Gullible’s Travels: David Brooks’ Trip to Reality

Posted January 26, 2007 on 10:58 pm | In the category Iraq, Politics, Press | by Jeff

Bush-Cheney’s Iraq adventure has provided David Brooks a terrific opportunity for what self-help gurus would call “personal growth and development”. It has been a strange trip in which Brooks has had to finally realize that his emperor has no clothes and that those Democratic leaders who had no alternatives actually had – and he had somehow missed them.

On Nov 2, 2006 in the NY Times Brooks had this to say:

“Partitioning the country would be traumatic, so after the election it probably makes sense to make one last effort to hold the place together. Fire Donald Rumsfeld to signal a break with the past. Alter troop rotations so that 30,000 more troops are policing Baghdad.”

On Jan. 7, 2007, it was:

“The record shows that in sufficient numbers and with sufficient staying power, U.S. troops can suppress violence. Perhaps more U.S. troops can create a climate in which decentralized arrangements can evolve.

We can’t turn back time. But if the disintegration of Iraqi society would be a political and humanitarian disaster, perhaps we should finally commit military resources, and create a political strategy, commensurate with the task of salvaging something.”

On Jan 11, he began totally to lose it:

‘If the Democrats don’t like the U.S. policy on Iraq over the next six months, they have themselves partly to blame. There were millions of disaffected Republicans and independents ready to coalesce around some alternative way forward, but the Democrats never came up with anything remotely serious.”

On Jan. 25, he came to grips with the reality that, “yes Virginia. There are alternative plans out there – some even formulated by Democratic leaders and analysts”:

“I for one have become disillusioned with dreams of transforming Iraqi society from the top down. But it’s not too late to steer the situation in a less bad direction…
for a ”soft partition” of Iraq in order to bring political institutions into accord with the social facts — a central government to handle oil revenues and manage the currency, etc., but a country divided into separate sectarian areas to reduce contact and conflict. When the various groups in Bosnia finally separated, it became possible to negotiate a cold (if miserable) peace.

Soft partition has been advocated in different ways by Joe Biden and Les Gelb, by Michael O’Hanlon and Edward Joseph, by Pauline Baker at the Fund for Peace, and in a more extreme version, by Peter Galbraith.”

Yes David, there are and have been for some time, alternatives to your Bush-Cheney approach. Glad to have you climbing on board. Better late then never I guess.

In his last NY Times column he threatens new insights to be delivered from the mount on Sunday on the NY Times Op-Ed page. As Bush-Cheney would no doubt agree: “ God help us all”.

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Posted January 26, 2007 on 5:43 pm | In the category Iran, Press, U.S. Foreign Policy | by Jeff

One of the key ingredients to Bush-Cheney’s**, successful selling of the Iraq invasion was its PR campaign aimed at belittling Hans Blix on the weapons of mass destruction issue. As we know Bush lied and Blix turned out to be both honorable and correct. But Bush-Cheney was intent on invading and invade we did. The cost of that decision has been enormous and continues to grow as Bush-Cheney flounders around looking for a way out and perhaps finding Iran.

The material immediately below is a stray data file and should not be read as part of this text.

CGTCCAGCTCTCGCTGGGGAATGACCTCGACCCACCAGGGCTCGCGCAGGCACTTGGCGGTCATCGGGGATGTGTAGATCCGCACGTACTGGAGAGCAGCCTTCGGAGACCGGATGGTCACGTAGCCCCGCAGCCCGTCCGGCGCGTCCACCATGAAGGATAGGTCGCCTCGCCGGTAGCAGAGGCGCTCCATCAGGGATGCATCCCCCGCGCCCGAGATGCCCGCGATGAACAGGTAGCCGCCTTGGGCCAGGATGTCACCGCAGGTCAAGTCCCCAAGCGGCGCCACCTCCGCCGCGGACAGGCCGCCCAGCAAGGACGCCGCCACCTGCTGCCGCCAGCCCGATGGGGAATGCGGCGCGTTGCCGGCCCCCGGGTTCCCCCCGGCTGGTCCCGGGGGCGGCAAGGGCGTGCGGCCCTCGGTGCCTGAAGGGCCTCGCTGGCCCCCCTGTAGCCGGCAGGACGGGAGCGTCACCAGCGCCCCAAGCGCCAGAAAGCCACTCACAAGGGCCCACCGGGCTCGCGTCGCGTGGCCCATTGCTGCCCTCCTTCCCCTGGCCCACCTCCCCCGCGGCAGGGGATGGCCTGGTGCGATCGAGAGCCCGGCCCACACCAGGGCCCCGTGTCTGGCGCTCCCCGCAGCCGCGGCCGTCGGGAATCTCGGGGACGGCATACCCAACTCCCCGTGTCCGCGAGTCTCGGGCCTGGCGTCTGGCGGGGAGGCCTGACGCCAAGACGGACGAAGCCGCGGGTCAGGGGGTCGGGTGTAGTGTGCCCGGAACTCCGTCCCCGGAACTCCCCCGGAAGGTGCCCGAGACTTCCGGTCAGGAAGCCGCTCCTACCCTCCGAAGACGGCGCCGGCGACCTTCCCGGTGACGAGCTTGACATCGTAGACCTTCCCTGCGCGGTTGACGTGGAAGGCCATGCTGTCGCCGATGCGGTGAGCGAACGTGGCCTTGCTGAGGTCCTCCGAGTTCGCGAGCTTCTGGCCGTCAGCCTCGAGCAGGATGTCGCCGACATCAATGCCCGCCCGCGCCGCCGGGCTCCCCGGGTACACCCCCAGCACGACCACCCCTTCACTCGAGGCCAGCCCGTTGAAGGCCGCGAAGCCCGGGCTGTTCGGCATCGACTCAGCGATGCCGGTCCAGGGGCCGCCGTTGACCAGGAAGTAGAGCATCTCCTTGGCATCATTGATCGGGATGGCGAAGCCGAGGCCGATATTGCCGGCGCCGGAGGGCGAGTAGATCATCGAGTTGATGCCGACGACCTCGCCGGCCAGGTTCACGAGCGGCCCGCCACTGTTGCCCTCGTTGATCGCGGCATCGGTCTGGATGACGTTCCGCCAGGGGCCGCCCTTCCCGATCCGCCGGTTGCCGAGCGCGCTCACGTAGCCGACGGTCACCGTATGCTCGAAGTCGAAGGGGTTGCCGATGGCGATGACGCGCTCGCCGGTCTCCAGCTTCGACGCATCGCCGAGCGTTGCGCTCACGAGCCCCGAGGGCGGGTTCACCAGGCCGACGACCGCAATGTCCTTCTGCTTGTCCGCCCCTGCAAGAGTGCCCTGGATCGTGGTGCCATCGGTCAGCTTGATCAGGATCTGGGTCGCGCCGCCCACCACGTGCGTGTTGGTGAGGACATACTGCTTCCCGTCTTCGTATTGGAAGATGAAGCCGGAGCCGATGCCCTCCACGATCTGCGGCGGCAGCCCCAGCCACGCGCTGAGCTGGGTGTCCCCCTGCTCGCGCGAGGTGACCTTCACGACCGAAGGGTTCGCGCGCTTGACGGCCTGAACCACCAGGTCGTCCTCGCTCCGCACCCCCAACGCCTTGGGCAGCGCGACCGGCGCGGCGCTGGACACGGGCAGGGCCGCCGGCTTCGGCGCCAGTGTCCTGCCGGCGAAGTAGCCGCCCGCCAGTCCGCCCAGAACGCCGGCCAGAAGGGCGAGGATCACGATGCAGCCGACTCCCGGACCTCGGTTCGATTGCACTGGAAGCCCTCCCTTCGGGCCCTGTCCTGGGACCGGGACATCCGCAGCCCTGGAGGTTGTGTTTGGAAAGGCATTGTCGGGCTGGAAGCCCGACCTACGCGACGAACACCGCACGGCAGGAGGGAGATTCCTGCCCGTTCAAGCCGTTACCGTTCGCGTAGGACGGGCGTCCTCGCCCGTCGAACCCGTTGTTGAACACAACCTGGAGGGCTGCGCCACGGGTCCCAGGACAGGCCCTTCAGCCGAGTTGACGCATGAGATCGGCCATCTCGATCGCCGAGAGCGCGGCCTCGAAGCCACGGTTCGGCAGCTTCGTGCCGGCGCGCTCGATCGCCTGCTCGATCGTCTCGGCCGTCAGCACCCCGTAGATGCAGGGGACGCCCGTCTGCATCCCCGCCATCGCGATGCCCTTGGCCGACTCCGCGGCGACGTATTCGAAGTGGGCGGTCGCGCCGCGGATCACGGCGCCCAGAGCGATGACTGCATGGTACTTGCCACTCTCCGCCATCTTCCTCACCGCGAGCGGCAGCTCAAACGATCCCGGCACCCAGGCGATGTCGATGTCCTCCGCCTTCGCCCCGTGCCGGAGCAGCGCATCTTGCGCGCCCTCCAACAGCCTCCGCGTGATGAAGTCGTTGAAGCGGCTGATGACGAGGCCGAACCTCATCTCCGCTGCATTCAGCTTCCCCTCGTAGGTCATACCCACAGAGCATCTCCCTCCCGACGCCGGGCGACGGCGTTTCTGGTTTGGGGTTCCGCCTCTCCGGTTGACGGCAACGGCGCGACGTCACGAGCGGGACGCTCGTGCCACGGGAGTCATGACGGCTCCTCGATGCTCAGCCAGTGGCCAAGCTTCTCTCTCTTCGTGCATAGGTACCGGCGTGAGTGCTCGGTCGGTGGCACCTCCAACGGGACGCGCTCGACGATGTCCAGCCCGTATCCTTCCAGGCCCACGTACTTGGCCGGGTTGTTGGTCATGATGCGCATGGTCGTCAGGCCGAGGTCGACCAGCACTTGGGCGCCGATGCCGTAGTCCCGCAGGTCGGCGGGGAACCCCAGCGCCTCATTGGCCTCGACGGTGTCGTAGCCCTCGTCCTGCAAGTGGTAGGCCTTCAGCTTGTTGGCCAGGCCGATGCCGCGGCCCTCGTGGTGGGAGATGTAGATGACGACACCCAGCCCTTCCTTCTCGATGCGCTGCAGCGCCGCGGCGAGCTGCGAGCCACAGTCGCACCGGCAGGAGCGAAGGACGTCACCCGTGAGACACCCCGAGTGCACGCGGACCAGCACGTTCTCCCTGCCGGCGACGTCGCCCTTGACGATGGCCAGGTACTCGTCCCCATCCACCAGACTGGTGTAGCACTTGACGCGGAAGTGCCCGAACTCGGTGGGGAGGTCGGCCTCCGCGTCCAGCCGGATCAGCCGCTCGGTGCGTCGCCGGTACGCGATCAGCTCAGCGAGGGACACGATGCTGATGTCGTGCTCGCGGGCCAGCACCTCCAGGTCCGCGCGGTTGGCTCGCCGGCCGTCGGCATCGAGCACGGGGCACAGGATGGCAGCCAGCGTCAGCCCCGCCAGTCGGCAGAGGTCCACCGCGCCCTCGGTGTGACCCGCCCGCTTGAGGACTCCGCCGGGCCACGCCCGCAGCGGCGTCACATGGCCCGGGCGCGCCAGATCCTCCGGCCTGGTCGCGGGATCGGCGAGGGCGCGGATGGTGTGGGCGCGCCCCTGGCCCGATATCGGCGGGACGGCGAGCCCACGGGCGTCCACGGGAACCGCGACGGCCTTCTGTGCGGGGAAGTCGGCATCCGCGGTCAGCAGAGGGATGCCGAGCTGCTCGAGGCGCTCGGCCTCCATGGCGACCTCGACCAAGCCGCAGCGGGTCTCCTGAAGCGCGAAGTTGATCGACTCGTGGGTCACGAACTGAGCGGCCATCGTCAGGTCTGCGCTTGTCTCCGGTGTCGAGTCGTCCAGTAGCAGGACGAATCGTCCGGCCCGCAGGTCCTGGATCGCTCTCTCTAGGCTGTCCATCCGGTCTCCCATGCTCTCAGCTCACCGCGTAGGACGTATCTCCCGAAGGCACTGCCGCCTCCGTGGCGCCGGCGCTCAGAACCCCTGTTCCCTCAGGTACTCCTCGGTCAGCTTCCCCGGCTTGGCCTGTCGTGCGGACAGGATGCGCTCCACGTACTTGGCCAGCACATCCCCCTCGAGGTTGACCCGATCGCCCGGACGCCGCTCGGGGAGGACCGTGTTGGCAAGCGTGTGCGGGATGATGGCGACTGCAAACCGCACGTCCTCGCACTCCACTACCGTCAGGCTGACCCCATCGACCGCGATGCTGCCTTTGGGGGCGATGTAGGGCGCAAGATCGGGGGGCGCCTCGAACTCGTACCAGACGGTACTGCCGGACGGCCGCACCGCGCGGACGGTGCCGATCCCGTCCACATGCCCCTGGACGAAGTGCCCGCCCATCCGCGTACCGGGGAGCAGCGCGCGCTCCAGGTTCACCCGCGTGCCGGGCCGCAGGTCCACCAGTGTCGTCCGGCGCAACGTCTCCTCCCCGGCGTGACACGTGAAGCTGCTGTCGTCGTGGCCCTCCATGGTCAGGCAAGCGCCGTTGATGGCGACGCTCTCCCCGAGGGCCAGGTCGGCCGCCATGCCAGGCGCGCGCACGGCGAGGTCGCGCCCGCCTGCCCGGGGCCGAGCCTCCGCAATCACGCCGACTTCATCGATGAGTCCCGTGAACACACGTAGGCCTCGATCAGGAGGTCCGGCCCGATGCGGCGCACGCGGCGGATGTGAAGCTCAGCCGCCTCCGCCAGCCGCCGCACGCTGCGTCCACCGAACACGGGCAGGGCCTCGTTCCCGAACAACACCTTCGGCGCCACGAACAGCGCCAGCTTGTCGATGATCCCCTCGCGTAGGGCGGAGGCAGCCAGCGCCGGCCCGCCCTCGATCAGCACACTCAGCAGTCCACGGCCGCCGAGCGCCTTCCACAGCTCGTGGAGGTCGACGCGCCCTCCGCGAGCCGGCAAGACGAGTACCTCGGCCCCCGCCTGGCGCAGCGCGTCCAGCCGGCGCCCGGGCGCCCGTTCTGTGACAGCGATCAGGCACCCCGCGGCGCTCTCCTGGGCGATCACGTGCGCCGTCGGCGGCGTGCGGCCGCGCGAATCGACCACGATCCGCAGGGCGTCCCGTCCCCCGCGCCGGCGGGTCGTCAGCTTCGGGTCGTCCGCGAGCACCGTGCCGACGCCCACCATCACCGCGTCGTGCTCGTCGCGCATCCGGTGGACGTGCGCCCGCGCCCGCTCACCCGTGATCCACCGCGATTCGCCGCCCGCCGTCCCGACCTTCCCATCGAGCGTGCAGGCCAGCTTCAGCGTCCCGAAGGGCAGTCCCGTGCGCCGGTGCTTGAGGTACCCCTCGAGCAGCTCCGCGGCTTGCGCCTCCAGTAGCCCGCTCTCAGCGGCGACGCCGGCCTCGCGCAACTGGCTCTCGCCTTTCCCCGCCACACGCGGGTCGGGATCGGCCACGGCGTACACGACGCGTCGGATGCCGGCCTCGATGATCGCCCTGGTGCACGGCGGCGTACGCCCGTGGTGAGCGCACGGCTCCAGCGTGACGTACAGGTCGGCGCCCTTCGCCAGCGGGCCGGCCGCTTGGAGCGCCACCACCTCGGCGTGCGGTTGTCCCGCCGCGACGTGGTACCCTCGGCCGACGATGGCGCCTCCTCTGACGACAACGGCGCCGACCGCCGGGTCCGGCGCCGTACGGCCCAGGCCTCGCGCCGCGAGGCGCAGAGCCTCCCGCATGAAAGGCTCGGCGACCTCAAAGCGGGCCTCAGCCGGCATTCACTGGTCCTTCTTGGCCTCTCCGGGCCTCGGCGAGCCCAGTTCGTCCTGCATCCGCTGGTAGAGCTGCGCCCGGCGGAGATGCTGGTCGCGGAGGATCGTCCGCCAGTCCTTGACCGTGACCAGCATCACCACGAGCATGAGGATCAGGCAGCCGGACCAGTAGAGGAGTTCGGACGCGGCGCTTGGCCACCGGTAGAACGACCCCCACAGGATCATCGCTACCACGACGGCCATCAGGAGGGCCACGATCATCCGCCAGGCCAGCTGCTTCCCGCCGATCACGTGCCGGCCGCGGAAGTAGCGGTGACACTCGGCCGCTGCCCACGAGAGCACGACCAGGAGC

Blix’s successor as Head of the International Atomic Energy Commission is Muhammad el-Baradei and yesterday he spoke out strongly at the World Economic Forum in Davos, warning the West, and particularly Bush-Cheney, that attempting to bomb Iran’s nuclear capability would be unjustified at this point, probably counter–productive and a catastrophe.

Golnaz Esfandiari, an Iranian émigré journalist, has written a solid review of the situation for Radio Free Europe/Radio Liberty’s website. It places el-Baradei’s comments in a broader context than that which Americans normally get from their press (and politicians) and describes a fairly broad international consensus that an attack by either Bush-Cheney or Israel could be catastrophic, and that as in the Iraq invasion in 2003, there is insufficient evidence to support military action.

We shall see – cornered beasts do desperate things.

**Note: In this context Bush-Cheney is seen as a kind of Chimaera – the two-headed beast of mythology

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Posted January 26, 2007 on 1:25 pm | In the category Education, Global Warming | by Jeff

In case you wondered, the Apocalypse is clearly upon us.  The evidence for this came to light in a suburb of Seattle where a teacher almost got away with showing her class the Al Gore movie about global warming without also bringing the Christian evangelical message about climate change to the class. Luckily one parent intervened and the School Board came to its senses, preparing to put a disciplinary letter in the teacher’s personnel file, placing a moratorium on the showing of the film in any of its schools and ordering future viewings to include evidence from those who do not believe that humans play a role in global warming.